Measurement of the Time Constant in an RC Circuit
In this lab experiment we will measure the time constant τ of an RC circuit via
three different methods. In figure 1 we've sketched a series RC circuit.
Figure 1 - Diagram of an RC Circuit
When the switch is in position 1, the voltage source supplies a current to the resistor and the capacitor. Charge is deposited on the plates of the capacitor. At first there is very little charge on the plates, however, as time goes on the charge on the plates builds up and the increased voltage across the capacitor will reduce the flow of current through the circuit. We can see this in the following loop equation:
Vo + Vr + Vc = 0
As q gets larger, i must get smaller to compensate. As time goes on, the current will eventually approach zero. When the switch is moved to position 2, the battery is removed from the circuit, and the charge that has built up in the capacitor flows through the resistor. In this case the equation is:
iR + q/C = 0
This first order differential equation has a solution in the form of an exponential:
Where τ = RC. This decaying function is plotted in figure 2:
Figure 2 - Exponential Decay
Given the values of R and C in most circuits, it is very hard to "watch" the decay. In this lab we will cheat a little bit, we will connect our RC circuit not to a voltage supply with a switch, but to a function generator that is outputting a square wave. This will act as an "on" and "off" voltage supply hundreds or thousands of times per second. We can then observe the voltage across the circuit on an oscilloscope, and measure τ from there.
On your breadboard connect a capacitor and resistor in series. Pick a pair with an RC of 10-4 seconds or smaller. Note however that if you pick a capacitor with a very small capacitance, then the capacitance of the rest of the circuit will dominate your measurement of τ. If your results for method number #1 disagree strongly with methods #2 and #3, then you have ignored the warning about picking a very small capacitance.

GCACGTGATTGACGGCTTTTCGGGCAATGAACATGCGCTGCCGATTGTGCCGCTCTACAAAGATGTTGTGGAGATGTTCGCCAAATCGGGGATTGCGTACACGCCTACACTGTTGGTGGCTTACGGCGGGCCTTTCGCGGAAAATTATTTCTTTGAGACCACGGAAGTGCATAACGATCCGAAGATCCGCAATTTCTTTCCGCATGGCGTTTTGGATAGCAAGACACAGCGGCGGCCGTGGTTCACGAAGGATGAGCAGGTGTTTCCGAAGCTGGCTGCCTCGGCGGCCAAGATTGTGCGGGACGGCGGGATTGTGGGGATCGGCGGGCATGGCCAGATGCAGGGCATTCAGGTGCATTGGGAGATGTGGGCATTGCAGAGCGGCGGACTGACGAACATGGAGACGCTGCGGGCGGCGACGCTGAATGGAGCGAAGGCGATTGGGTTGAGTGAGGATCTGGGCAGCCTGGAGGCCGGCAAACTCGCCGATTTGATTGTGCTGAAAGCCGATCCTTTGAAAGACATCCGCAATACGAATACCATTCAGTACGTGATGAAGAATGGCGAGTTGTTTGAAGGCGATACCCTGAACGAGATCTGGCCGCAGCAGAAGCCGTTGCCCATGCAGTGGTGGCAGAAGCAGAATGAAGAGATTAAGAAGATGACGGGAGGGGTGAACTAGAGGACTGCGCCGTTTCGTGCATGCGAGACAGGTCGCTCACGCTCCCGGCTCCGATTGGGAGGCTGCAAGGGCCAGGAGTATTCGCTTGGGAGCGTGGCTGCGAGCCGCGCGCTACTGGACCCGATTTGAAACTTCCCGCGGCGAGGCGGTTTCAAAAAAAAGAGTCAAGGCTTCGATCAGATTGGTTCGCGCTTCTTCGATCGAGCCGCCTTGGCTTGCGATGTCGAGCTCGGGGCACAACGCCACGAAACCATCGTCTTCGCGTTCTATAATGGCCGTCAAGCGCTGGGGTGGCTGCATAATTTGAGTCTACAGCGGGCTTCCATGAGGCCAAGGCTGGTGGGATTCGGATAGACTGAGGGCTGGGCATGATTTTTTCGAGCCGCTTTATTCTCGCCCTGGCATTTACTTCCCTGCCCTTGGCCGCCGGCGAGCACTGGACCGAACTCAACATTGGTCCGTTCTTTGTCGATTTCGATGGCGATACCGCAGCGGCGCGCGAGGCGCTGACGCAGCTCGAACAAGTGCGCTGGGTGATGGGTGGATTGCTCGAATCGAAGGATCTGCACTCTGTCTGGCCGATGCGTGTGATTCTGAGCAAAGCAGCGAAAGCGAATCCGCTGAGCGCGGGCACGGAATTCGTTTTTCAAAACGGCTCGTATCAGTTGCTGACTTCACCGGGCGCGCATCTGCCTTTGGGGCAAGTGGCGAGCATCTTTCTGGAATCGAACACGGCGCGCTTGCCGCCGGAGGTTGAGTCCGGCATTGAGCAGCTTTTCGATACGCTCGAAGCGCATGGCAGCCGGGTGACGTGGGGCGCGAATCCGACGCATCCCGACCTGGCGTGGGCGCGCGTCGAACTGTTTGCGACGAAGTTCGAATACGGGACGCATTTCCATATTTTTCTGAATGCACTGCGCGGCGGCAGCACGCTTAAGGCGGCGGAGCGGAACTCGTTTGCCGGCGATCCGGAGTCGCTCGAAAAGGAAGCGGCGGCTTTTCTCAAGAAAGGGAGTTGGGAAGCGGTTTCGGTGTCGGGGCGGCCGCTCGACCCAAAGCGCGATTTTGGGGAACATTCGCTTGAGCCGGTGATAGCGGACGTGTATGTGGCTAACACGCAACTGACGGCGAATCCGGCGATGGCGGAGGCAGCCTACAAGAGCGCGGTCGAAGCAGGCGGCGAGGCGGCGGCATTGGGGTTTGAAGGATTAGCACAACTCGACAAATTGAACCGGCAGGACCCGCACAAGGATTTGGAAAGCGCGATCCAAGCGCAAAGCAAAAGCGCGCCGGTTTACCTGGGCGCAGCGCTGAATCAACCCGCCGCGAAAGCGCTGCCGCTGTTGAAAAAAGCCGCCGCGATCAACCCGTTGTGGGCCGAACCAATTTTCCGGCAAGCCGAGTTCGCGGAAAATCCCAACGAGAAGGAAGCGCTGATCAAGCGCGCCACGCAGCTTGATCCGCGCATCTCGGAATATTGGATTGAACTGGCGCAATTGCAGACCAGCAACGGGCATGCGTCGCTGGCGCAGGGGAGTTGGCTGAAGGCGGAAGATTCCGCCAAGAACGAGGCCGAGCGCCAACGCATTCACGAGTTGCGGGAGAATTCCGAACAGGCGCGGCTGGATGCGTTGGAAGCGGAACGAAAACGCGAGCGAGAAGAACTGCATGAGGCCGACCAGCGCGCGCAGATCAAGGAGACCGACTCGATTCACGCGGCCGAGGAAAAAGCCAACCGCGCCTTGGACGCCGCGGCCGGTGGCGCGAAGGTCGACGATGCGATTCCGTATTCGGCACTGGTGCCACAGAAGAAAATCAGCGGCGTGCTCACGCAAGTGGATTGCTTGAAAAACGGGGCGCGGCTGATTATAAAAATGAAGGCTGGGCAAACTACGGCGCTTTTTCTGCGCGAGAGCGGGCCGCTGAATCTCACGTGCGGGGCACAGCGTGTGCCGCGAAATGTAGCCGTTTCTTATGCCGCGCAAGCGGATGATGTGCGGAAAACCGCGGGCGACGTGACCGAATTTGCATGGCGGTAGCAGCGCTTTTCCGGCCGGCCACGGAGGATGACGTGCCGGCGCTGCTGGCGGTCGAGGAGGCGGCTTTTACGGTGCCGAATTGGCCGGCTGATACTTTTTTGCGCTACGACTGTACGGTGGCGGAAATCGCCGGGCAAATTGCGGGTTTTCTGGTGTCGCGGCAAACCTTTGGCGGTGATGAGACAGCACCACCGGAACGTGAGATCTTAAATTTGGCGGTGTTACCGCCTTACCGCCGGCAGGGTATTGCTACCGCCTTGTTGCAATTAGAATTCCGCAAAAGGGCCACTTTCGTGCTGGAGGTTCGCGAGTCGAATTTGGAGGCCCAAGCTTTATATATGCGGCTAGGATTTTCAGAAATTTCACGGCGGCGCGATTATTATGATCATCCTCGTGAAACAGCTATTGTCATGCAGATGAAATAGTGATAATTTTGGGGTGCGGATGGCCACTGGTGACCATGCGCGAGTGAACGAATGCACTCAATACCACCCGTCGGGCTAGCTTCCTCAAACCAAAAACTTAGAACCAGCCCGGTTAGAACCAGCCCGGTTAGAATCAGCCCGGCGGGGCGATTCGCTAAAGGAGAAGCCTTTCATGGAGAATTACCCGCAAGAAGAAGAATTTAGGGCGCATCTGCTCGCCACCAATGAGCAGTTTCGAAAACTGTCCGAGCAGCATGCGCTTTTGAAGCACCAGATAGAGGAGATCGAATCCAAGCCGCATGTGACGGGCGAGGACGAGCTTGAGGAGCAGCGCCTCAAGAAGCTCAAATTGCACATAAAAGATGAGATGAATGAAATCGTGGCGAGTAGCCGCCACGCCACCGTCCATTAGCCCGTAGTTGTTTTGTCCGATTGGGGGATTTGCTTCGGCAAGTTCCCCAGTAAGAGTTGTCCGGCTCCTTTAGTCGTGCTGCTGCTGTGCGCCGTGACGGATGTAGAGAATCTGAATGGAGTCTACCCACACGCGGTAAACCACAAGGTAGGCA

Figure 3 - Photo of RC Circuit
On your scope inspect the voltage across the capacitor. It should look something like Figure 4. Note that
you may have to adjust the triggering on your oscilloscope.
Figure 4 - Top: Diagram of Voltage Response Bottom: Voltage across the Capacitor on the Oscilloscope
Extend the period of the function generator so that it looks like the capacitor is fully discharging. "Blow up" this section of the graph by changing the time scale, this way you can inspect it more closely. See Figure 5.
Figure 5 - "Blow Up" of the decaying part of the waveform
Our second method of measuring the time constant will be a "one point" measurement. Since e-1 = 0.368, take the difference between the highest and lowest voltages, multiply this by 0.368, and add it to the lowest voltage. That will be the voltage across the capacitor after one τ. Find this voltage level on your screen and measure how long it took for the voltage across the capacitor to decay to this value. As voltage corresponds to one τ worth of decay, it is a direct measurement of τ. Remember to include an estimate of error in your notebook. Estimate the error the same way you would estimate the measurement error made when using a ruler.
In your conclusion discuss the RC circuit, compare your values for τ with their uncertainties, and include your thoughts on the best way to measure τ. Note that you conclusion should be decently longer than ones you have written so far for this class, and that if your discussion does not include comments upon the uncertainties in your measurements, it will not be considered complete.